Doctor insights on:
Ablation Treatment For Atrial Fibrillation
How safe is a cardiac ablation? Will it help to cure atrial fibrillation? If it does, will I have to continue taking medication
Usually safe: Although many serious complications can occur during an ablation, when performed by a skilled physician with plenty if experience in a good hospital it is usually very safe. When successful an ablation may allow a patient to come off medications prescribed for the arrhythmia which was ablated. Atrial fibrillation is an arrhythmia which can be cured with ablation. ...Read more
Atrial fibrillation: Afib is a rapid irregular heart rhythm which can decrease heart efficiency as much as 20% in some patients. It can also be associated with clotting and clots travelling around the body to cause stroke or other problems. Some people have atrial fibrillation as their normal rhythm. We use drugs to control rate, rhythm and if not successful, ablation therapy by electrophysiologist. ...Read more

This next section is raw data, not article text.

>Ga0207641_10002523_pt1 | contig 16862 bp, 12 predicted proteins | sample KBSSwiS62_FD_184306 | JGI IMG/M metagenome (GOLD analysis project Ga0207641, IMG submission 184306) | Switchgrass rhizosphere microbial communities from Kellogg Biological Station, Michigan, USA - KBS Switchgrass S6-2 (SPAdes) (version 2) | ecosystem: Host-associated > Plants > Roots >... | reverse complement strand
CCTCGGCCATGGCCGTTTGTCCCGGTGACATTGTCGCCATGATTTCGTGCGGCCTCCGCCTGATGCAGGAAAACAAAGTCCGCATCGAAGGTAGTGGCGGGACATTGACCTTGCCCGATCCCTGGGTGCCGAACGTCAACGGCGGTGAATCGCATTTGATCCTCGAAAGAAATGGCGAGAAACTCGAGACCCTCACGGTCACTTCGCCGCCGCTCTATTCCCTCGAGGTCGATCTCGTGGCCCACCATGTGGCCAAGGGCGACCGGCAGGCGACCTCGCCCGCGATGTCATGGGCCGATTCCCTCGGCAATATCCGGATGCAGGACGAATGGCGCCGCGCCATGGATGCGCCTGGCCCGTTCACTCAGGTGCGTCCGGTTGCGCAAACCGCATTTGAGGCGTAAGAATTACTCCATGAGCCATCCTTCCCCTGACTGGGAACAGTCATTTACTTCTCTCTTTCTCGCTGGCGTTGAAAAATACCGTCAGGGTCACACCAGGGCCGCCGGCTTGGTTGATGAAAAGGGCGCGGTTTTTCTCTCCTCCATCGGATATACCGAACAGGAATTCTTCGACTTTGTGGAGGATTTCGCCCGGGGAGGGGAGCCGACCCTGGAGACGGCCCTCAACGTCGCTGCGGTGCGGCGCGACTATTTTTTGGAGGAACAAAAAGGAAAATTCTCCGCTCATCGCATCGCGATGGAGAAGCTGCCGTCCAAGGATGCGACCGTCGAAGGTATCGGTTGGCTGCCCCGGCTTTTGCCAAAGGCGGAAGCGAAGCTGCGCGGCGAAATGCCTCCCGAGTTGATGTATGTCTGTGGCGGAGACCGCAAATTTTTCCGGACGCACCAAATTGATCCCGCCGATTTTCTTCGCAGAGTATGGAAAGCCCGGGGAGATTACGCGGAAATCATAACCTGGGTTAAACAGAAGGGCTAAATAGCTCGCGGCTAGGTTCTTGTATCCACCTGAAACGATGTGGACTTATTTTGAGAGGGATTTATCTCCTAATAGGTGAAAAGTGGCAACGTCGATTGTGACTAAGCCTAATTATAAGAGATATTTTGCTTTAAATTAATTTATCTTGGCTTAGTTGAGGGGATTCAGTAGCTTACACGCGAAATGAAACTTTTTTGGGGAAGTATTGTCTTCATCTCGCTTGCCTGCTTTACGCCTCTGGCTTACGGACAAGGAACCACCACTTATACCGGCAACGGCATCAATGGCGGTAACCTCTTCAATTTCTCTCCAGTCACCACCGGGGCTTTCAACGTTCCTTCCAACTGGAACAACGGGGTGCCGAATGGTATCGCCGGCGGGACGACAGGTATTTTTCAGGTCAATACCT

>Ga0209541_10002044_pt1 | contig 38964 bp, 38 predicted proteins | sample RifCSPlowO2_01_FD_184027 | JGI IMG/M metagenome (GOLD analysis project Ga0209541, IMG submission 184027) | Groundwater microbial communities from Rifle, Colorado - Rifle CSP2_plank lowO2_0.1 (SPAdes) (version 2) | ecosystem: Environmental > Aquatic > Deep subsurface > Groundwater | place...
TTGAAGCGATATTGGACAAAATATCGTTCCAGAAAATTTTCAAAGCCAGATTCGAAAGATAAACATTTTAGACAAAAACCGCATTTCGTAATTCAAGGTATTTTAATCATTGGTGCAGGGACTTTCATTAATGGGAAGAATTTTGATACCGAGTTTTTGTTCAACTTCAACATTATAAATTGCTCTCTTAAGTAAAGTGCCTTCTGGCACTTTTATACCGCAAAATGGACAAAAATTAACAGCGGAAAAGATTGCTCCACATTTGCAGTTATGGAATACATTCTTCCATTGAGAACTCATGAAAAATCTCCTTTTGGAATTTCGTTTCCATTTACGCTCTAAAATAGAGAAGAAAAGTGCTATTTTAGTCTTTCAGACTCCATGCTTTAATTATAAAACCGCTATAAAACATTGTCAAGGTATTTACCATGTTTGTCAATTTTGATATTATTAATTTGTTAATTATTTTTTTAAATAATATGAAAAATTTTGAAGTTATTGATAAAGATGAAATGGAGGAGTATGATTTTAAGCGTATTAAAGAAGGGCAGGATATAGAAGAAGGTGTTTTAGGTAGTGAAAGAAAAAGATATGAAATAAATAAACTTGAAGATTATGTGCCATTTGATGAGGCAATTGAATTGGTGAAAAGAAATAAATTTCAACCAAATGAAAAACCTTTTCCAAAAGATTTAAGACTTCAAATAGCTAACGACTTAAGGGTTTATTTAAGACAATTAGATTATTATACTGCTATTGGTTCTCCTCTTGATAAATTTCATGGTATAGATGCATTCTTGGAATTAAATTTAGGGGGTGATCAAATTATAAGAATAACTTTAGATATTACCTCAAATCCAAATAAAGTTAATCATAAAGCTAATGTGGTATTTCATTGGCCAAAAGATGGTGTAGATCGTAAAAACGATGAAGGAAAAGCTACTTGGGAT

Yes: All catheter-based techniques are considered minimally invasive. Conventional techniques are up to 75% effective though multiple procedures are frequently required. There is a mini-thoracotomy procedure they can do with slightly improved efficacy over this but it involves making a lot of scar tissue around the left atrium; we usually reserve that for people needing other procedures in the chest. ...Read moreSee 1 more doctor answer
Can I use biflace sildenafil 50 mg. If I have had or if I am in the middle of a treatment for atrial fibrillation taking xarelto of 20 mg? Cialis?
Discuss w cardiac Dr: S/he is the person to ask. Would be medically unethical to give you advice. ...Read more
Depends : it depends on how many other diseases you have. For the people with the highest risk, it can cause strokes, which can be deadly. Anyone with this condition needs to see a Cardiologist. ...Read more